Scott Monty

 

You would think at this point that we'd be up to curiosity or even playful experimentation.

But it seems that, according to the e-tailing group and PowerReviews' survey earlier this month that brands are still hesitant to entirely give over to the power of social media for fear of (what else?) loss of control of their brand and concerns about their competence. A secondary fear is that consumers might find social sites more engaging than the brands' sites, and therefore stop visiting the brands'
sites.

I may be oversimplifying this a bit, but if I were at a brand that was concerned customers might leave my site for a better site I might, oh, I don't know...maybe BUILD A MORE ENGAGING SITE?!?!?!


That's only a start. Another course is to engage with consumers where they want to be reached. When the surveyed companies state that their goals of using social media are: to increase engagement, build brand loyalty, and spur word of mouth. If that's the case, you don't get there by (a) ignoring where the rest of the world is going; or (b) burying your head in the sand in terms of these sites.

The good news is that half of the suggested activities/sites mentioned in the survey (Facebook page, Twitter, customer reviews, blogs and viral [sic] videos) are already accepted or used by more than half of the respondents. That's a great start, but there's more potential.

Before I make a recommendation, I'd like to review a crude approximation that I've been working on - it's how some brands and agencies approach social media with trepidation. Because it's not unlike how humans deal with grief, I've developed a similar model for marketers:

The 5 Stages of Social Media Grief
(With apologies to Elisabeth K├╝bler-Ross.)

  1. Denial - first stage of social media grief in which the marketer refuses to acknowledge the existence of social media. This was the case early on in the industry's development. Luckily, I don't think there are many companies left that think like this.
    Common phrases: "It's just a kid's thing," or "It's just a fad."
    Common behaviors: avoiding the Internet, putting hands over ears and singing "I can't heeeeeaaaarr yoooouuuuu. La la laaaaa."

  2. Anger - In the second stage, jealousy and rage are misplaced and rage ensues.
    Common phrases: "This is stupid," "I've got better things to do with my time."
    Common behaviors: full-fledged slave to work email; increase in print or television media buy to show effectiveness and superiority.

  3. Bargaining -Anger gives way to hope that incremental adoption of social media will be enough to make a difference.
    Common phrases: "If we have a Facebook page, we should be covered," "Let's just create a blog," or "Let the agency figure it out."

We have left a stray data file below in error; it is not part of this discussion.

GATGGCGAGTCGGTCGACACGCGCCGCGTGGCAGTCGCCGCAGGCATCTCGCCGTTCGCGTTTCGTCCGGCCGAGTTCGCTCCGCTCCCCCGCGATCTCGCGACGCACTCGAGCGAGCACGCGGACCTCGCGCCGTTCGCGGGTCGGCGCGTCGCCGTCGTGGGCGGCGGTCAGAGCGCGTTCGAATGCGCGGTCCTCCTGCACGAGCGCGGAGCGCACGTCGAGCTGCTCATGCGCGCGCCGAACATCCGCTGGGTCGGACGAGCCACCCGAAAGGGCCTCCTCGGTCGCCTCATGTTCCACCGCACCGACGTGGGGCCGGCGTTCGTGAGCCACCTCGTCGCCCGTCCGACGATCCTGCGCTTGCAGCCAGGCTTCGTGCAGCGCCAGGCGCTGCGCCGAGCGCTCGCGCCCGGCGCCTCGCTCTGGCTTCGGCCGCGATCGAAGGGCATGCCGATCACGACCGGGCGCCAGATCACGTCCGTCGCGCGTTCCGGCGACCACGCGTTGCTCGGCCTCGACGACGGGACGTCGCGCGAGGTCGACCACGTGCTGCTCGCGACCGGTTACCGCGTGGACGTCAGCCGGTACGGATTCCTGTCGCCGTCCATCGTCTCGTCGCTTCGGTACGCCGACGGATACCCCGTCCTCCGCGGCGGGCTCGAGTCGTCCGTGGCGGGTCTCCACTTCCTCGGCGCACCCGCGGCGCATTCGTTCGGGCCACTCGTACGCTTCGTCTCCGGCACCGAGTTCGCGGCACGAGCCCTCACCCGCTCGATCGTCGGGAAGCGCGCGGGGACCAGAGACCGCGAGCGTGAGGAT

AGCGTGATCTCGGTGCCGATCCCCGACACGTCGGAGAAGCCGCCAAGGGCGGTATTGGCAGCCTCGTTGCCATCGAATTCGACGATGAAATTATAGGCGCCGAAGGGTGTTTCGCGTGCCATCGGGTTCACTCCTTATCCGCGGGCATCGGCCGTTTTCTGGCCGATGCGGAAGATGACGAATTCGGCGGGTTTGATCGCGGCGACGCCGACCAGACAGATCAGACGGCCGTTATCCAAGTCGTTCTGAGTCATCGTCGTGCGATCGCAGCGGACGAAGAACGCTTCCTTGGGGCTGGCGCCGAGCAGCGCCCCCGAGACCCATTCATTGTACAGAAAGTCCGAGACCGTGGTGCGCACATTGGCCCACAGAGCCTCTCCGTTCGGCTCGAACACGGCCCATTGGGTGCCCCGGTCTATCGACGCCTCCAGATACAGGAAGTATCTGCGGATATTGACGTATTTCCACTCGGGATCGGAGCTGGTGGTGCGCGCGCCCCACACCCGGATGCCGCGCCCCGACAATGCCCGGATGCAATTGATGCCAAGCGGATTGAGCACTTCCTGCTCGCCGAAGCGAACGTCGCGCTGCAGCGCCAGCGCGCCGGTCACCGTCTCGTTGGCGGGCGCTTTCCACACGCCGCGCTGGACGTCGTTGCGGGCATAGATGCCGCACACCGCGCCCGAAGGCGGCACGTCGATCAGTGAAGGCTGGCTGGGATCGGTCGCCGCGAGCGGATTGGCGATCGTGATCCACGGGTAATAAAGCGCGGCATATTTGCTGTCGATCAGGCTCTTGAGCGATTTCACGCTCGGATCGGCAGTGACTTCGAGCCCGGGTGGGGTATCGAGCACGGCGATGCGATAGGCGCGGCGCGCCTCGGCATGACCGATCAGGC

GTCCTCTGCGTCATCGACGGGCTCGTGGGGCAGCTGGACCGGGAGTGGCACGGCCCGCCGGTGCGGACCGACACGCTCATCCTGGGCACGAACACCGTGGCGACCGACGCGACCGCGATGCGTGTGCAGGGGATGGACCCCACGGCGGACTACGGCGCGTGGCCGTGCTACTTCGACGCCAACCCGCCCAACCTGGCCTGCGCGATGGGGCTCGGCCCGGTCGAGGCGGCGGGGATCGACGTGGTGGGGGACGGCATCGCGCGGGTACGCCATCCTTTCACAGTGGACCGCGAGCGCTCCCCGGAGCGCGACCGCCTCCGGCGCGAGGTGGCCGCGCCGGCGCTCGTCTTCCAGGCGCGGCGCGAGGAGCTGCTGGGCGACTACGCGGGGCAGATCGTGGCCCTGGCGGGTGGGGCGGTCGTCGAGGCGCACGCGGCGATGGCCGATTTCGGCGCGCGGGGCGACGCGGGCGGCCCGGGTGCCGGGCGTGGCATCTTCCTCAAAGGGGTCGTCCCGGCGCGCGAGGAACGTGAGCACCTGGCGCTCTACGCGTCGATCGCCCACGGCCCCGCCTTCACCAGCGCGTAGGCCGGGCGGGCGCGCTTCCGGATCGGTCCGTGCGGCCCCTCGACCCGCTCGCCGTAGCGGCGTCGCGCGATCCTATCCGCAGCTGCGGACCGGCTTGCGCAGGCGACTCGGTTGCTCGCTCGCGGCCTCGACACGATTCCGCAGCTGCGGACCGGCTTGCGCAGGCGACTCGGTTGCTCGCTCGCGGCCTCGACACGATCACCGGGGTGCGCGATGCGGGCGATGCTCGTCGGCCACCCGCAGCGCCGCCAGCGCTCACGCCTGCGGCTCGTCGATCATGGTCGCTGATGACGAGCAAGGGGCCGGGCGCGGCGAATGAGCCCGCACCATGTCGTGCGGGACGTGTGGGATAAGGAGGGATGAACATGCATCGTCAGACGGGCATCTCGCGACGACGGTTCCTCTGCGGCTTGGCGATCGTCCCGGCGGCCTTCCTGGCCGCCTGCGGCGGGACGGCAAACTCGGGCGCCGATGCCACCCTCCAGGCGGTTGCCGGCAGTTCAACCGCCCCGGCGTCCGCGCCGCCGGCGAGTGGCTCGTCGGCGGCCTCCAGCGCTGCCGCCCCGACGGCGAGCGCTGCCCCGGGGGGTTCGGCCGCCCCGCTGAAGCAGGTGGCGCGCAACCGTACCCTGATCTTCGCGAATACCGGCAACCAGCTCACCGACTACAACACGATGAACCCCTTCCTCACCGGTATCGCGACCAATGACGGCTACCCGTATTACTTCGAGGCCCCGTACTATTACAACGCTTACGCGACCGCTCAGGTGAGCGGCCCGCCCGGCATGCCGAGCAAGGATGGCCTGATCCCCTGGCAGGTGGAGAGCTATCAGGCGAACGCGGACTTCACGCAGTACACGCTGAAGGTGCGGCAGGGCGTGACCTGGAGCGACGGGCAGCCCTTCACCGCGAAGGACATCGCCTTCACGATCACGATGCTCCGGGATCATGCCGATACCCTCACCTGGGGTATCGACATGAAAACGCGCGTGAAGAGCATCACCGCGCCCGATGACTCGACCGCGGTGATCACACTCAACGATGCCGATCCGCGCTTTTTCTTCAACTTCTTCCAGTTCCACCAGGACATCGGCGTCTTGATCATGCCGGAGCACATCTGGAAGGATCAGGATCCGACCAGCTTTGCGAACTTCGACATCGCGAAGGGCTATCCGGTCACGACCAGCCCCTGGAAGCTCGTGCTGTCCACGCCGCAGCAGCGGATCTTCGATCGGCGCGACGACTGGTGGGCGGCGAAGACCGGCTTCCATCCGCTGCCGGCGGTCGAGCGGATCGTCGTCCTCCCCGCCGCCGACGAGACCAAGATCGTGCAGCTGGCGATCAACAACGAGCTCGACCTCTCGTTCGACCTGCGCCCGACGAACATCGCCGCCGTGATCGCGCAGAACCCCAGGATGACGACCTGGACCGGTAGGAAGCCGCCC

Common behaviors: the use of social media only in time-limited campaigns; half-hearted efforts on a limited number of social sites.

  4. Depression -The fourth stage manifests itself in an understanding that the inevitable cannot be delayed and the marketer becomes doleful.
    Common phrases: "Twitter/Google/Facebook is taking over the world," or "We're overwhelmed with choices."
    Common behaviors: moping; pacing; complaining to friends on Facebook.

  5. Acceptance -With the final stage, the marketer finally realizes that social media is here to stay and begins to determine ways to integrate activities and craft strategies that are truly integrated.
    Common phrases: "Let's craft a comprehensive social media strategy," or "Let's spend some time listening to what consumers are saying about us."
    Common behaviors: integration of marketing and communications functions, determination of measurement goals, online and offline alignment from the beginning of projects.

As we know in dealing with emotional grief, you can't skip steps - you have to go through them. Some folks may be stubborn and may take a while, while others may be ahead of the curve and breeze through them quickly. [Aside: in 2004, when I heard Elisabeth Kubler-Ross died, my grieving went as follows: "No that can't be true. Curse you, Lord, no just God would take her from us. I wish she was back. Geez, life stinks. Oh, well, that's the circle of life."].

Now, in order to address those fears and to get on with the acceptance, why not start by aligning your social media activities with your business plan and your overall marketing and communications objectives? A second step would be to listen, listen and listen - get a sense as to what's being said about your brand and how people engage on these social platforms.

And then if you'd like to make a more engaging site for customers, consider integrating or aggregating content from third party social sites or services right there on your own web page. Give people a chance to find contextually relevant material from other sources on your site. We've done it on the Fiesta Movement site and we continue to do it in a variety of ways on The Ford Story.

The thinking there is that people will go out and search for other peoples' opinions on your products anyway. Why not give them something contextually relevant while they're on your site and provide value? It's an acknowledgment - dare I say acceptance? - that the world around us is changing.



Photo credit: tavopp on Flickr
Chart credit: eMarketer
 
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